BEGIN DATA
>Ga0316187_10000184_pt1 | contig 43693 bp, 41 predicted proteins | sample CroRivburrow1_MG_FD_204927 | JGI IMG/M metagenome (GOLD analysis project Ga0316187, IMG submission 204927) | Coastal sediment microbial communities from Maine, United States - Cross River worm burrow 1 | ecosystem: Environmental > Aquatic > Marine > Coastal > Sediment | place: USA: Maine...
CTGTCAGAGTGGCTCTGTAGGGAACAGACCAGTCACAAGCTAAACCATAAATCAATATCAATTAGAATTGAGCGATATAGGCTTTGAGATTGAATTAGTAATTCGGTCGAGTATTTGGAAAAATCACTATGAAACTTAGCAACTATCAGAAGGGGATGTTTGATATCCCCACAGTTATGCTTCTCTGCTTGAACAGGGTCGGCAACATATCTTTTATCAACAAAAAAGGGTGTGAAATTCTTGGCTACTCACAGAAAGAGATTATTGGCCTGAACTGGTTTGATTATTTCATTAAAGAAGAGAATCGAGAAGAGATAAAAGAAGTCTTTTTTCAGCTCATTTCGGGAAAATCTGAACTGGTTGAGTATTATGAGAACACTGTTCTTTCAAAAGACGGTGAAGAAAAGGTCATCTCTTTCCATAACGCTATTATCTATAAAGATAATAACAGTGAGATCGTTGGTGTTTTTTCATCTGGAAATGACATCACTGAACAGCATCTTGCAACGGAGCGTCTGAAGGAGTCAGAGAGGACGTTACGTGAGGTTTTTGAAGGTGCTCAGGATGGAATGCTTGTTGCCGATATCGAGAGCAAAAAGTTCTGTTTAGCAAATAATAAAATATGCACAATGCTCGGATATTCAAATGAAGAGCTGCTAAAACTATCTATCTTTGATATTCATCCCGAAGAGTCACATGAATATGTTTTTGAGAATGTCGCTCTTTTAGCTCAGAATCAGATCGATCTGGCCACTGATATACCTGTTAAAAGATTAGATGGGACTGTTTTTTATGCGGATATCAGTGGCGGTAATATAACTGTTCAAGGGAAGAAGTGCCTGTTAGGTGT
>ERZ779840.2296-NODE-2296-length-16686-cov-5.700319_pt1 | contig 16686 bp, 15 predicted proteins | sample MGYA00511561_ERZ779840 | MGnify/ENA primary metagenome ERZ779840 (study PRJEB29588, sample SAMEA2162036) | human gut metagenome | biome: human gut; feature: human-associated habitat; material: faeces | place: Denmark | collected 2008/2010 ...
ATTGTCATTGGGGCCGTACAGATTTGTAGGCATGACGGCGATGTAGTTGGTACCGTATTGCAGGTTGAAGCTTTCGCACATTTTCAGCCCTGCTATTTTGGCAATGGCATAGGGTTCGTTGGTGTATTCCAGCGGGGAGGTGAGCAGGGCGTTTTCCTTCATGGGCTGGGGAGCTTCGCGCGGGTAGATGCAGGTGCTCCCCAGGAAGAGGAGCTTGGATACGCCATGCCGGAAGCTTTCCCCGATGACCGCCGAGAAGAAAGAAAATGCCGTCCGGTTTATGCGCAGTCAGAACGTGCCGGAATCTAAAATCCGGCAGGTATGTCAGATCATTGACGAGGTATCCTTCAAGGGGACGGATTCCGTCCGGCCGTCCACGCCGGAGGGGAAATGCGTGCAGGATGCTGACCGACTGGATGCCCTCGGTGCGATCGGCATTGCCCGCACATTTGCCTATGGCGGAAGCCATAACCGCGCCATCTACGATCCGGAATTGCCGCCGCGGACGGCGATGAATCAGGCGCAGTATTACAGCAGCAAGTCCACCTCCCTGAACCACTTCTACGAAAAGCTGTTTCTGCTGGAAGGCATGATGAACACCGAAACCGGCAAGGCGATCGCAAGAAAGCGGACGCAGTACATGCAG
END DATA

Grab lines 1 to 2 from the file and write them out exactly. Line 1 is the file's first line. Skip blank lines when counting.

>Ga0316187_10000184_pt1 | contig 43693 bp, 41 predicted proteins | sample CroRivburrow1_MG_FD_204927 | JGI IMG/M metagenome (GOLD analysis project Ga0316187, IMG submission 204927) | Coastal sediment microbial communities from Maine, United States - Cross River worm burrow 1 | ecosystem: Environmental > Aquatic > Marine > Coastal > Sediment | place: USA: Maine...
CTGTCAGAGTGGCTCTGTAGGGAACAGACCAGTCACAAGCTAAACCATAAATCAATATCAATTAGAATTGAGCGATATAGGCTTTGAGATTGAATTAGTAATTCGGTCGAGTATTTGGAAAAATCACTATGAAACTTAGCAACTATCAGAAGGGGATGTTTGATATCCCCACAGTTATGCTTCTCTGCTTGAACAGGGTCGGCAACATATCTTTTATCAACAAAAAAGGGTGTGAAATTCTTGGCTACTCACAGAAAGAGATTATTGGCCTGAACTGGTTTGATTATTTCATTAAAGAAGAGAATCGAGAAGAGATAAAAGAAGTCTTTTTTCAGCTCATTTCGGGAAAATCTGAACTGGTTGAGTATTATGAGAACACTGTTCTTTCAAAAGACGGTGAAGAAAAGGTCATCTCTTTCCATAACGCTATTATCTATAAAGATAATAACAGTGAGATCGTTGGTGTTTTTTCATCTGGAAATGACATCACTGAACAGCATCTTGCAACGGAGCGTCTGAAGGAGTCAGAGAGGACGTTACGTGAGGTTTTTGAAGGTGCTCAGGATGGAATGCTTGTTGCCGATATCGAGAGCAAAAAGTTCTGTTTAGCAAATAATAAAATATGCACAATGCTCGGATATTCAAATGAAGAGCTGCTAAAACTATCTATCTTTGATATTCATCCCGAAGAGTCACATGAATATGTTTTTGAGAATGTCGCTCTTTTAGCTCAGAATCAGATCGATCTGGCCACTGATATACCTGTTAAAAGATTAGATGGGACTGTTTTTTATGCGGATATCAGTGGCGGTAATATAACTGTTCAAGGGAAGAAGTGCCTGTTAGGTGT